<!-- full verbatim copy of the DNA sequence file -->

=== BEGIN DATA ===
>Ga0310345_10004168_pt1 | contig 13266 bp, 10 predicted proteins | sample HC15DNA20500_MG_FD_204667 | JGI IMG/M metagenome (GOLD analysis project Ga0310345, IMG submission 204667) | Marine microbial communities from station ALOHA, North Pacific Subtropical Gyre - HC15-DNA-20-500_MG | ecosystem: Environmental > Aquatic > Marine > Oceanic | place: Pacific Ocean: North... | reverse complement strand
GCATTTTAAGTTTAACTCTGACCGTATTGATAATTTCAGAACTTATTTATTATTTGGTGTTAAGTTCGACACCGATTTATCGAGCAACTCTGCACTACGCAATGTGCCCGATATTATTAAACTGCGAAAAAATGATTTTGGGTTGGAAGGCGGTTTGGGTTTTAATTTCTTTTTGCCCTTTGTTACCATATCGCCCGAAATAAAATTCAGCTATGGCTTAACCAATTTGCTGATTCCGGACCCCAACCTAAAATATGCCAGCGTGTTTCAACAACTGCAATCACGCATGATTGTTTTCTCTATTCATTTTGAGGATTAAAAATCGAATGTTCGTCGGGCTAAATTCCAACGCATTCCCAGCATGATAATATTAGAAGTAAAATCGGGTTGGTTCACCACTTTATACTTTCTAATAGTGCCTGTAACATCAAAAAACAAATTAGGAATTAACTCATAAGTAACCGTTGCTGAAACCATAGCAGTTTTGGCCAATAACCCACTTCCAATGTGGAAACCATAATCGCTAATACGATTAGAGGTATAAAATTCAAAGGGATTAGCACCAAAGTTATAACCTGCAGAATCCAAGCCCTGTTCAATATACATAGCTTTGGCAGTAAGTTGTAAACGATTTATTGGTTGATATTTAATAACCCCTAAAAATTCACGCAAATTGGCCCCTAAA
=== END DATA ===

>Ga0310345_10004168_pt1 | contig 13266 bp, 10 predicted proteins | sample HC15DNA20500_MG_FD_204667 | JGI IMG/M metagenome (GOLD analysis project Ga0310345, IMG submission 204667) | Marine microbial communities from station ALOHA, North Pacific Subtropical Gyre - HC15-DNA-20-500_MG | ecosystem: Environmental > Aquatic > Marine > Oceanic | place: Pacific Ocean: North... | reverse complement strand
GCATTTTAAGTTTAACTCTGACCGTATTGATAATTTCAGAACTTATTTATTATTTGGTGTTAAGTTCGACACCGATTTATCGAGCAACTCTGCACTACGCAATGTGCCCGATATTATTAAACTGCGAAAAAATGATTTTGGGTTGGAAGGCGGTTTGGGTTTTAATTTCTTTTTGCCCTTTGTTACCATATCGCCCGAAATAAAATTCAGCTATGGCTTAACCAATTTGCTGATTCCGGACCCCAACCTAAAATATGCCAGCGTGTTTCAACAACTGCAATCACGCATGATTGTTTTCTCTATTCATTTTGAGGATTAAAAATCGAATGTTCGTCGGGCTAAATTCCAACGCATTCCCAGCATGATAATATTAGAAGTAAAATCGGGTTGGTTCACCACTTTATACTTTCTAATAGTGCCTGTAACATCAAAAAACAAATTAGGAATTAACTCATAAGTAACCGTTGCTGAAACCATAGCAGTTTTGGCCAATAACCCACTTCCAATGTGGAAACCATAATCGCTAATACGATTAGAGGTATAAAATTCAAAGGGATTAGCACCAAAGTTATAACCTGCAGAATCCAAGCCCTGTTCAATATACATAGCTTTGGCAGTAAGTTGTAAACGATTTATTGGTTGATATTTAATAACCCCTAAAAATTCACGCAAATTGGCCCCTAAA